As a result of the user assessments, 15 questions and 8 test recommendations in the decision tree, constructed in the previous study were updated and 5 new questions and 8 new test recommendations were added to the decision tree (Suner et al. 2014). A schematic diagram on the workflow of our study is shown in Fig. 1. The tool, with the latest updates, provides users with recommendations for 85 statistical tests asking 44 different questions.
Fig. 1

Schematic diagram of our study workflow

Results

Unified decision tree

After the manual online search, 10 different decision trees were determined and were included in the study. The decision trees used in the study and the corresponding tests were presented in detail in Table 1. When the tests guided by these decision trees were examined it was found that t test, ANOVA, Chi square test, Kruskal–Wallis H test, Mann–Whitney U test, and Wilcoxon signed rank test were the ones most frequently provided with decision support. Among the decision trees, the most comprehensive one in terms of the number of its corresponding statistical tests was Rosner’s tree structure. Accordingly, Rosner’s decision tree, acknowledged as the base decision tree, provided decision support in the selection of 36 statistical tests. However, Rosner’s tree structure did not provide decision support for test methods such as Mann–Whitney U test, Wilcoxon rank sum test, Dunn test, Bonferonni’s test, Tukey’s HSD test, Scheffe’s test, and Dunnett’s test, Sign test, Kendall W Test, Friedman test and Cochran’s Q test.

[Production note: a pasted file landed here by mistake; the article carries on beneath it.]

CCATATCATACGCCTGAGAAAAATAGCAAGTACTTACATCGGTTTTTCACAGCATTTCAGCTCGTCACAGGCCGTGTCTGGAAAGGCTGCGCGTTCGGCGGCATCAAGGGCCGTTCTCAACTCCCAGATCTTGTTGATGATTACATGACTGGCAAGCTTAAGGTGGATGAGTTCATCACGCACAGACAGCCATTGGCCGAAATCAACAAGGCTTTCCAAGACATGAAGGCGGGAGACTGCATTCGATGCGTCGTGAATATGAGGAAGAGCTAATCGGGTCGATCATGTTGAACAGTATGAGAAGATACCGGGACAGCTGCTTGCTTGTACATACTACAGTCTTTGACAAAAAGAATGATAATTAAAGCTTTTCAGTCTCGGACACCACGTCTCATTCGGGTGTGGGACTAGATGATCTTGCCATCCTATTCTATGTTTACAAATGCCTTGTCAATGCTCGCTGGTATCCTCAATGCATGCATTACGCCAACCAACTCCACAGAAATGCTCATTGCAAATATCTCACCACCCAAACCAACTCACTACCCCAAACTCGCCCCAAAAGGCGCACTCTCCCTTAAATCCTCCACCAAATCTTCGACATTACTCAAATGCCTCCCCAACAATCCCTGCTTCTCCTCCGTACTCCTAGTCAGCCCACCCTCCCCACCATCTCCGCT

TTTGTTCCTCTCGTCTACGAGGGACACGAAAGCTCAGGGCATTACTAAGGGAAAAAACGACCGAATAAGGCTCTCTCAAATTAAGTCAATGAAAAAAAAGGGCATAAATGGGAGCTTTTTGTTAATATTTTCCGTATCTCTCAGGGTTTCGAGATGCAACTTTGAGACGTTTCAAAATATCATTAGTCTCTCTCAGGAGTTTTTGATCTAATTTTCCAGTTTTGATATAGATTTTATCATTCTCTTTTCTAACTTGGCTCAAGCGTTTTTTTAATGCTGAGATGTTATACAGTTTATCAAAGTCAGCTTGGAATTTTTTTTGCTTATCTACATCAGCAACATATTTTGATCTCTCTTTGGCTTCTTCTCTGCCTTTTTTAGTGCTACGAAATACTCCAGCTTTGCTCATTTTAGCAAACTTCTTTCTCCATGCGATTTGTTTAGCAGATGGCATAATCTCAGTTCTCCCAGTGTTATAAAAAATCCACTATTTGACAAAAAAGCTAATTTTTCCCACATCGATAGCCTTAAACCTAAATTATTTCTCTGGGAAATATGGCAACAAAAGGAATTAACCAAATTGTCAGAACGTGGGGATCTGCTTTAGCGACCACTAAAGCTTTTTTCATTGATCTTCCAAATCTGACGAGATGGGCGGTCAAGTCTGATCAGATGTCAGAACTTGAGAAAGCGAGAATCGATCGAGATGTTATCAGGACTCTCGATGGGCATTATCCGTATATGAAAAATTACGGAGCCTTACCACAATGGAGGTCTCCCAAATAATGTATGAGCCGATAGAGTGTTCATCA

Table 1

Statistical test selection approaches included in the study after manual search, and their corresponding tests

Reference

No of tests

Suggested statistical tests

Jaykaran

25

One sample t test, unpaired t test, paired t test, one-way ANOVA, repeated measures ANOVA, Pearson correlation, simple linear regression, simple logistic regression, multiple linear regression, multiple nonlinear regression, multiple logistic regression, statistics for one group description (mean, standard deviation, median, interquartile range, proportion), Wilcoxon rank sum test, one sample binomial test with exact methods, Mann–Whitney U test, Fisher’s exact test, Wilcoxon signed rank test, McNemar’s test, Kruskal–Wallis H test, Chi-square test of independence, Friedman test, Cochrane Q test, Spearman’s correlation, contingency coefficients, nonparametric regression